Thursday, September 25, 2008

The Great Commandment

While I was writing a post the other day, I noticed that I had neglected a topic that I find very important in software development. Risk management.

There are only a few guarantees in life. One of them is risk. Companies profit by seizing the opportunities that risks afford. Of course, they suffer loss by incidents of unmitigated risks. All our government and social systems are devices of risk management. In business, risk management is (now, and ever shall be) the great commandment.

Many software engineers forget that risk management is not just for PM’s. In fact, software and its development is fundamentally a tool of business, and, by extension, risk management. The practice of risk management in software really extends in to every expression in every line of source code.

Don’t believe me? Think of it this way… If it wasn’t a risk, it would be implemented as hardware. I've often heard hardware engineers say that anything that can be done in software can be done in hardware, and it will run faster. Usually, if a solution is some of the following…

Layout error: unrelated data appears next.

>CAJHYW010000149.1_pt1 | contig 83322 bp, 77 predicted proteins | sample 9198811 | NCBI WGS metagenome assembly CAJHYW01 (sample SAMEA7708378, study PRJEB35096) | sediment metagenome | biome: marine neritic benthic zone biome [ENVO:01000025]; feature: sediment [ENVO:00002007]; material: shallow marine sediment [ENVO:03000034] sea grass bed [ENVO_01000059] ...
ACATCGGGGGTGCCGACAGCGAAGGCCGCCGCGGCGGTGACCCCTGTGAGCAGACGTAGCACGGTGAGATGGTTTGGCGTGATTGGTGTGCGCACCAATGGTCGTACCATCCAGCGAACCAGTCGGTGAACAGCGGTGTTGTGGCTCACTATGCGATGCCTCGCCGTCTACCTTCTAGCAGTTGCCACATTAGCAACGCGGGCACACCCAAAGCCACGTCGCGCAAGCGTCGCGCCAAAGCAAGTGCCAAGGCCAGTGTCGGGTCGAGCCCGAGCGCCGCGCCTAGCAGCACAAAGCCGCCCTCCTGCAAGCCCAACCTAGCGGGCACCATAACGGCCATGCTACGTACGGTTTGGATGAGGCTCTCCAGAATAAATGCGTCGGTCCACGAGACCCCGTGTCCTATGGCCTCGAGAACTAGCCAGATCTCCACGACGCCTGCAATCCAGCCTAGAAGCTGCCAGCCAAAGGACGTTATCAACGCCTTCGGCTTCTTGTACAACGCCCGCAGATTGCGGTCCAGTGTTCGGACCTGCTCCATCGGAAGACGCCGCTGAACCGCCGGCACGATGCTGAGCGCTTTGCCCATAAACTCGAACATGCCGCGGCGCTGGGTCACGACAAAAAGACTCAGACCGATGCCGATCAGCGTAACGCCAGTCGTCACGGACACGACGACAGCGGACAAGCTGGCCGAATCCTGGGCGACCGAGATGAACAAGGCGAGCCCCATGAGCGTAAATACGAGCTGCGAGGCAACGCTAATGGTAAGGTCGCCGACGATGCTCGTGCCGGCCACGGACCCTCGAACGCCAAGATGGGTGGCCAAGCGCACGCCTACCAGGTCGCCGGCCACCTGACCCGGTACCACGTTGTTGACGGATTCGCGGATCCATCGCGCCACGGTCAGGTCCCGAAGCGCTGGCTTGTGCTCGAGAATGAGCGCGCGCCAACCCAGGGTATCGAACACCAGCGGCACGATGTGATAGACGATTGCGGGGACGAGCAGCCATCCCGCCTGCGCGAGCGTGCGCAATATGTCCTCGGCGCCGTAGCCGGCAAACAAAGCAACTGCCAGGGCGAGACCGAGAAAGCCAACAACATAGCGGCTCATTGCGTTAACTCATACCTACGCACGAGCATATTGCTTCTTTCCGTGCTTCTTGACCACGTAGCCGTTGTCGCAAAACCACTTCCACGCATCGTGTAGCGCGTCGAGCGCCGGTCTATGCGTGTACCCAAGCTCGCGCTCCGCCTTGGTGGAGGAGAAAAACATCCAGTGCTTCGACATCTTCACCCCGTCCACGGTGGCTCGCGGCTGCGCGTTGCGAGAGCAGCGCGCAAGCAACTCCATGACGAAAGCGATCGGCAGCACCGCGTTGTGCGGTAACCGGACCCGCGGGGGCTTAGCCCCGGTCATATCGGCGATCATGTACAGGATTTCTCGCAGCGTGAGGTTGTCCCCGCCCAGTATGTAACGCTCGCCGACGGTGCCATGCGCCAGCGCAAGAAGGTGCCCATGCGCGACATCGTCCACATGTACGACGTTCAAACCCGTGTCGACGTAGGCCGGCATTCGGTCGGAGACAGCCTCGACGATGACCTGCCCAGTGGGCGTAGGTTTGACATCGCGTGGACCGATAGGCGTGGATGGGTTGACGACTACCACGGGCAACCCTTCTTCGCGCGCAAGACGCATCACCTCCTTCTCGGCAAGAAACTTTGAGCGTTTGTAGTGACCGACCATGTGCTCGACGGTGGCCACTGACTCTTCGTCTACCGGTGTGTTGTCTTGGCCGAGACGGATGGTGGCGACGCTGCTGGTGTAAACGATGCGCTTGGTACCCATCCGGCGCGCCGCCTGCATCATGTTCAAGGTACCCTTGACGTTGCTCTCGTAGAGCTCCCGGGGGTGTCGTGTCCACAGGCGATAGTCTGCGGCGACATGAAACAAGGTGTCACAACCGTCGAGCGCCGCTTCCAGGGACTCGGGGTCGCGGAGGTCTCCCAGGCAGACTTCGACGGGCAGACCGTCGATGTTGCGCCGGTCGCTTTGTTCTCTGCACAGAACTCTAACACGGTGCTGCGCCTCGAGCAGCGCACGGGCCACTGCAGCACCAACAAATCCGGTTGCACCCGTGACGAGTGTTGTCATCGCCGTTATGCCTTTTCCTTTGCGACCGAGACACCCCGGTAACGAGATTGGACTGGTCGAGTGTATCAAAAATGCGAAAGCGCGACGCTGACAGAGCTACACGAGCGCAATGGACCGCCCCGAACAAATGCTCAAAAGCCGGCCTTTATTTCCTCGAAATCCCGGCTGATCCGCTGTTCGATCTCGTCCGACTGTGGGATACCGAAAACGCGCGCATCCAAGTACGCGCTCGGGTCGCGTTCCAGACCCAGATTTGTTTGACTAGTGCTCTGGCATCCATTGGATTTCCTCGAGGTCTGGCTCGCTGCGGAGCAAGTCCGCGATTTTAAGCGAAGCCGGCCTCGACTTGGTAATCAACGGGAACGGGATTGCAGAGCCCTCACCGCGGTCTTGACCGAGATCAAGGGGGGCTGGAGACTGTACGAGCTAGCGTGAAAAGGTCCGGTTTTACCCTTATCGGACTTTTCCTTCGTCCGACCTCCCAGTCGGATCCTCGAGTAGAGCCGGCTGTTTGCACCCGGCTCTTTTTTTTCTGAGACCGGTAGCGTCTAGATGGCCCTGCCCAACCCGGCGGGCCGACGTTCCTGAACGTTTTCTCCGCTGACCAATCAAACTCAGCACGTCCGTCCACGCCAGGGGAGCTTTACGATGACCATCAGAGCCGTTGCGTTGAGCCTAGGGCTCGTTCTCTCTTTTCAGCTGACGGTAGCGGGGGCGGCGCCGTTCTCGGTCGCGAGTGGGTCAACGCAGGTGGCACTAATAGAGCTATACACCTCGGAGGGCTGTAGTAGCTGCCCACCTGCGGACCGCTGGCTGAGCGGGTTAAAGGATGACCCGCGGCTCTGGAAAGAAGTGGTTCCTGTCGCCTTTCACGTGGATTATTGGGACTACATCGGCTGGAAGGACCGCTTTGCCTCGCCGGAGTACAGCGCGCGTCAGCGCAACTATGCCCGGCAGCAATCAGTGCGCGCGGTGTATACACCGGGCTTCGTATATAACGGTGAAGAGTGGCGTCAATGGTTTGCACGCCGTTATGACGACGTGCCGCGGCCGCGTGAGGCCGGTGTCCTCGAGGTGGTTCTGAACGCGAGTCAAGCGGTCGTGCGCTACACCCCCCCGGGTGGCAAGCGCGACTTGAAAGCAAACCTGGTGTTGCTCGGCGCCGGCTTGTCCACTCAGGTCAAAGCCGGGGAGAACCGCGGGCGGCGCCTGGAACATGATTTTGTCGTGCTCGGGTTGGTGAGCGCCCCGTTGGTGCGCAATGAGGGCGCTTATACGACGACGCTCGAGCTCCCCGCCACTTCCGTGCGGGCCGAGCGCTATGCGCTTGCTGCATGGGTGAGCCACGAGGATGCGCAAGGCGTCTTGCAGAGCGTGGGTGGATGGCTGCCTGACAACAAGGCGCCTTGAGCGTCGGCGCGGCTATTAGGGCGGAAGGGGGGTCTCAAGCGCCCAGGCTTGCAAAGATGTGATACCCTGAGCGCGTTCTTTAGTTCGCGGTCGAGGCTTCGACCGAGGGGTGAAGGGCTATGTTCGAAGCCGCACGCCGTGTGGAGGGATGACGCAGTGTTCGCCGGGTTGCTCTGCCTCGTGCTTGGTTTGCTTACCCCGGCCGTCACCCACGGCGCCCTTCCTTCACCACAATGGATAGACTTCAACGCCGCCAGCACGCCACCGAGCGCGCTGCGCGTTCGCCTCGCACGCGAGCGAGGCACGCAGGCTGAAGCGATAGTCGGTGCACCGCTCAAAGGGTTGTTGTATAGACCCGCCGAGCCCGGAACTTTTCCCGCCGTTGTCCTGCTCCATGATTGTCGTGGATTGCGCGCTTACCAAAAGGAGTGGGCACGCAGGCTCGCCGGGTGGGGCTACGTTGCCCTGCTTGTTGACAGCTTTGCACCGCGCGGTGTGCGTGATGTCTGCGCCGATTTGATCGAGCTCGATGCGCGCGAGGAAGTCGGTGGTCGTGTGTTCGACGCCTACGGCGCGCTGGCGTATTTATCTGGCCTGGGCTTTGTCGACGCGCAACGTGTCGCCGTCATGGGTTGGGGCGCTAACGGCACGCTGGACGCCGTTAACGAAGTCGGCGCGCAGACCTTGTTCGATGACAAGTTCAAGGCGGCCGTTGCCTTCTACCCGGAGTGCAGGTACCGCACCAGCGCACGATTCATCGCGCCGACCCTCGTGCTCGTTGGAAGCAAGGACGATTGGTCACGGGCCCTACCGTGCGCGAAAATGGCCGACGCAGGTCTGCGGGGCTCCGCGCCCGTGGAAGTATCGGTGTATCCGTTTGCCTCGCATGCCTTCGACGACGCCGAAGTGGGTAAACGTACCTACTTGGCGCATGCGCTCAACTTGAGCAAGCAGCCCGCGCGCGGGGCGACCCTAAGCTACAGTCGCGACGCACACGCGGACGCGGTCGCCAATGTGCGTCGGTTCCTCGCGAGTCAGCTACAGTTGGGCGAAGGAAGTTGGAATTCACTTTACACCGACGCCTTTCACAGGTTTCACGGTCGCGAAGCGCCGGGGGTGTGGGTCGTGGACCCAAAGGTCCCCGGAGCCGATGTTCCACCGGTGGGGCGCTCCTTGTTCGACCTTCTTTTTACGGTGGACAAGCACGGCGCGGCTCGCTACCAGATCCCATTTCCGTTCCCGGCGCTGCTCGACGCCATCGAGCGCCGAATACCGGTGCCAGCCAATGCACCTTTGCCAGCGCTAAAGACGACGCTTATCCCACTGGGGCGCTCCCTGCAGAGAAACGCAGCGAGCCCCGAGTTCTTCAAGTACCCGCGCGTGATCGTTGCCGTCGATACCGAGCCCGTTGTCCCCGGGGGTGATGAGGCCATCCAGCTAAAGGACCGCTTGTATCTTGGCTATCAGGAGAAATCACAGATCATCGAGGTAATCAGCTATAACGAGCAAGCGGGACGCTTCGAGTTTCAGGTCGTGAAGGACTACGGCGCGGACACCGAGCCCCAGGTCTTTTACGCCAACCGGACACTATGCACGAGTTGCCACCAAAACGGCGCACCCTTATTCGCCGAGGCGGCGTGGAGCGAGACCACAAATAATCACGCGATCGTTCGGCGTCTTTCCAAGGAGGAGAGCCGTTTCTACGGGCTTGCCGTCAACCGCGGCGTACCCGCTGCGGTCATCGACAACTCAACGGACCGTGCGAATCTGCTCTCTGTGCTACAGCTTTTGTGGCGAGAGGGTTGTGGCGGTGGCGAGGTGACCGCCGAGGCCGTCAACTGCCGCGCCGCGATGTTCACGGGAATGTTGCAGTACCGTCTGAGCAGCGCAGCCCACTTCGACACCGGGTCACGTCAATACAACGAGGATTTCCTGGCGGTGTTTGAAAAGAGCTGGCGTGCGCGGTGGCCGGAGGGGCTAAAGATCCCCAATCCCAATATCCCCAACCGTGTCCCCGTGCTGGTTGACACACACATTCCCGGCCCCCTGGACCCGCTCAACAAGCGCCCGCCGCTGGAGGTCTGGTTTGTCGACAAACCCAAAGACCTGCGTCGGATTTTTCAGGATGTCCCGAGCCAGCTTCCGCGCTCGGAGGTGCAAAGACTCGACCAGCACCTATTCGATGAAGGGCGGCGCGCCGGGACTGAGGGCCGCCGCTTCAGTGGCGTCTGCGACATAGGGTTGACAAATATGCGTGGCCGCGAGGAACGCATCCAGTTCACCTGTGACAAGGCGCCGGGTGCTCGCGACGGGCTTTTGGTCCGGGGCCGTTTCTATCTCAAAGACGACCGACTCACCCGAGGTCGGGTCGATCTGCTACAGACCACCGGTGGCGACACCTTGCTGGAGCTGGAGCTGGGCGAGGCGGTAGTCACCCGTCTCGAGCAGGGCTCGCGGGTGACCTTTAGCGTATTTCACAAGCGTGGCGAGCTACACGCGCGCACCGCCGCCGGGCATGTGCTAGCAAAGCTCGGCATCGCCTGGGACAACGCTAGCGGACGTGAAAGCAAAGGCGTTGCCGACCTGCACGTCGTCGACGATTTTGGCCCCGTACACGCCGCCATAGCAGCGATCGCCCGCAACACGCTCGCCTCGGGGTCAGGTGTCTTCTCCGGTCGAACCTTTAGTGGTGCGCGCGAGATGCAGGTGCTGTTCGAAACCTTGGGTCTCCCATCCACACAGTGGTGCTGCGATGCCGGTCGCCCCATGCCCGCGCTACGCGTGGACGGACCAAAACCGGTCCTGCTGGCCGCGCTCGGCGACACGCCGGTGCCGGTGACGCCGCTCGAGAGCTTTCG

· mature,
· ubiquitous,
· standard,
· well-known,
· fundamentally integral to its working environment

…it is probably low risk, particularly for change. It can likely be cost-effectively cast in stone (or silicone). (And there are plenty of examples of that… It’s what ASIC’s are all about.)

Software, on the other hand, is not usually so much of any of those things. Typically, it involves solutions which are…
· proprietary,
· highly customized,
· integration points,
· inconsistently deployed,
· relatively complex / error-prone
· immature or still evolving

These are all risk indicators for change. I don’t care what IT guys say… software is much easier to change than logic gates on silicone.

I’ve dug in to this in the past, and will dig in more on this in future posts, but when I refer to the “great commandment”, this is what I mean.
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